Following Covid restrictions, Blake High School is planning to have an outdoor Homecoming, hoping it will be as successful as previous years. Staff and the SGA are hopeful Covid regulations, such as the dance being in the parking lot and ending earlier than usual, don’t take away the true essence of Homecoming.
Sophia Anderson-McMaster, the 11th grade Class Council Sponsor, affirms that SGA and the senior class are doing their best to make sure this dance will be as fun as the previous years. “To the best of our ability, we are going to offer the fun things like music, games, and just the ability to interact with each other,” she says. “Even though it’s outside, we still get the normalcy of dancing and we’re still going back on the field for pep rally and the powderpuff game.”
Since we are still dealing with a virus, we don’t know when we’ll have another school dance. For many of us, this may be our last homecoming; for the sophomores and freshmen who just entered the school, this is their first real school dance.
Jazmyn Padmore, a senior, is excited but cautious about going to Homecoming this year: “I’m split in half. I’m really glad to be back in the building and being near friends but I feel like a lot of people are going to have their masks off and [be] really close to each other. It could be really bad but I am excited though.”
Quynhan Nguyen, a junior and our SGA vice president, advises everyone to come to Homecoming. “We’re really excited about hosting events that we’re now able to do because Covid has gotten a little less serious,” they say. “Who knows how long this is going to last. Covid might get worse, it might get better, but just have fun because you don’t know what’s going to happen next.”
The most unattractive feature of this year’s dance is its location. Instead of bopping to a beat in the school’s brightly lit and extravagantly decorated cafeteria, Covid regulations require that students are to party in the school’s… parking lot.
However, the SGA and senior class are doing their best to make sure we get to have the same events and enjoyment we had before we were sent into a global quarantine.
Angela Wang, SGA sponsor, promotes the upcoming pep rally. She says, “We’re going to showcase some of our sports. We are going to show off our class councils and we’re definitely going to have some of those regular performances that have always been a part of the pep rally.”
Though the location isn’t ideal, students have to adhere to the guidelines or we can kiss Homecoming goodbye.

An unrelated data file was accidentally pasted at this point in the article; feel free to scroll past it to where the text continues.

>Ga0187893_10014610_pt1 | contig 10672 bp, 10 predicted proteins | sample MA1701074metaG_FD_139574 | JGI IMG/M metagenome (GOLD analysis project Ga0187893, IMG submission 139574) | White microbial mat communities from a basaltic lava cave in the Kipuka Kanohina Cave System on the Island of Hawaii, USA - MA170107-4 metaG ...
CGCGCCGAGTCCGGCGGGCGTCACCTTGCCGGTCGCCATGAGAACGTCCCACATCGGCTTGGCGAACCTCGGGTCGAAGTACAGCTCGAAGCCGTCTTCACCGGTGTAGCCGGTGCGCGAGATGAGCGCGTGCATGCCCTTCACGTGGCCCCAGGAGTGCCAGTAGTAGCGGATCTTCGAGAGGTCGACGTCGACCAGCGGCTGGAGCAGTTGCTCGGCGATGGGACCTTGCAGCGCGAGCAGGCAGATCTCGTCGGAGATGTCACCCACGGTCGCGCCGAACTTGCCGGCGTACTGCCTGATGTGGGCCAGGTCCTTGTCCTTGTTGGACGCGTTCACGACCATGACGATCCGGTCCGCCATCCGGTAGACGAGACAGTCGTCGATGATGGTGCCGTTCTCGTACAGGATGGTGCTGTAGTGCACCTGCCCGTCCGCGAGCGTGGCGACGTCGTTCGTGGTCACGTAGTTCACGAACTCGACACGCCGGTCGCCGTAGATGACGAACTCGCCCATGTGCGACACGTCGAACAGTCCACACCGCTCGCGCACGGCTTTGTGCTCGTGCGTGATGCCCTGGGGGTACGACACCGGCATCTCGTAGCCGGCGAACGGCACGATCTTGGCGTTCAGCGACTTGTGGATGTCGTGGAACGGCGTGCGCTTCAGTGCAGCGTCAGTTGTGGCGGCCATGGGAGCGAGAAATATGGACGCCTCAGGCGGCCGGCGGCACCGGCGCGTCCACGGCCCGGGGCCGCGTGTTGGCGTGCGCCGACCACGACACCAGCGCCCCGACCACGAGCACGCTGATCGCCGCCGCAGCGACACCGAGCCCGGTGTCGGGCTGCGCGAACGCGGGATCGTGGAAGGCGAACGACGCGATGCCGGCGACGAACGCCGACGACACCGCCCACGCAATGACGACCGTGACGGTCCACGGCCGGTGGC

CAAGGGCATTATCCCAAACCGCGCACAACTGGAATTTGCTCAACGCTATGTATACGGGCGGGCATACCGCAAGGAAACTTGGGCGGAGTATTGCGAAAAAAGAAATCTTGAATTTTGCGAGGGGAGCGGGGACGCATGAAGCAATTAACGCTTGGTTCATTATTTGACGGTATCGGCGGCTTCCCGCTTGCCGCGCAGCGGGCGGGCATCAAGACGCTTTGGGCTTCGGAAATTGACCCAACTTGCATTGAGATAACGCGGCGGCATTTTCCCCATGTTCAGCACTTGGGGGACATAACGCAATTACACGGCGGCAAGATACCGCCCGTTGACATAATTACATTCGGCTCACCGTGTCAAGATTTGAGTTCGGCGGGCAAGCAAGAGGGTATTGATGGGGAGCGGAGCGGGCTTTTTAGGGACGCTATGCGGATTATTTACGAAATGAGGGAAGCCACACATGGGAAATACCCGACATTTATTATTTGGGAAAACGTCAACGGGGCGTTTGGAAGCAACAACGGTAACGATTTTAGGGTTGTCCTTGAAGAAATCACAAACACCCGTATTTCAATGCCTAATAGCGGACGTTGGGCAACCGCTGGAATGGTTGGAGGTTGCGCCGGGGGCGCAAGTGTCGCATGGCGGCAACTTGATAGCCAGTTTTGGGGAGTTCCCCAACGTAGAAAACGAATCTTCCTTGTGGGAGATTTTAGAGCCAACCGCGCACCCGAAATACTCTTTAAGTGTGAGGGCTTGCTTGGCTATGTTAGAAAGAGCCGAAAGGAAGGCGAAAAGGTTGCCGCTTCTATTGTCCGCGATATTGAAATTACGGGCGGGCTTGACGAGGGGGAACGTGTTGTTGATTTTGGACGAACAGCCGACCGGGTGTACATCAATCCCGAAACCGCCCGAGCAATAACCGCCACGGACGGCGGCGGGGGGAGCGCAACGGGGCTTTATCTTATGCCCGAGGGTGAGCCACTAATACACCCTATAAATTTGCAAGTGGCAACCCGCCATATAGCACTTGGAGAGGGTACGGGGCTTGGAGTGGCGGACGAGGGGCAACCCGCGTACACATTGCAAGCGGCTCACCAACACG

Principal Sinclair comments said guidelines. “The school systems put out a communication to everyone. They did want to continue with Homecoming because they thought that it was an important event for everyone,” he says. “The guidance they gave was that dances will not be inside [and] we could go on with things like our hallway decorations and pep rallies.”
Fear of inclimate weather also threatens our opportunity to enjoy the dance. If it does rain, there will be no rain check date.
This year, seniors are fundraising for their graduation through Homecoming. Students fear that they won’t be able to get a refund since the dance won’t be rescheduled.
“We would refund it, which is why we are trying to get people to buy tickets online because we could refund that easily,” Principal Sinclair says. “People have the option to donate money back but if this doesn’t work as a fundraiser, then we’ll find the funds.”
Lending a helping hand to our upperclassmen is something that we should do as a community, but do students feel like this event is the right time to do so?
Sara Caceres, a sophomore, isn’t against the senior class fundraising during Homecoming: “I don’t think it’s bad. I think depending on how many people actually go to Homecoming, it would be good for the seniors.”
Emily Barnabas, a senior and our SGA president, sees this as a way to support the senior class. She says, “Due to the lack of ability to host prom or multiple fundraisers last year, the senior class is depending on the profit from a successful Homecoming.”
High school students deserve to experience the best parts of high school. What we’re going through right now is different, but who’s to say this won’t become the new normal?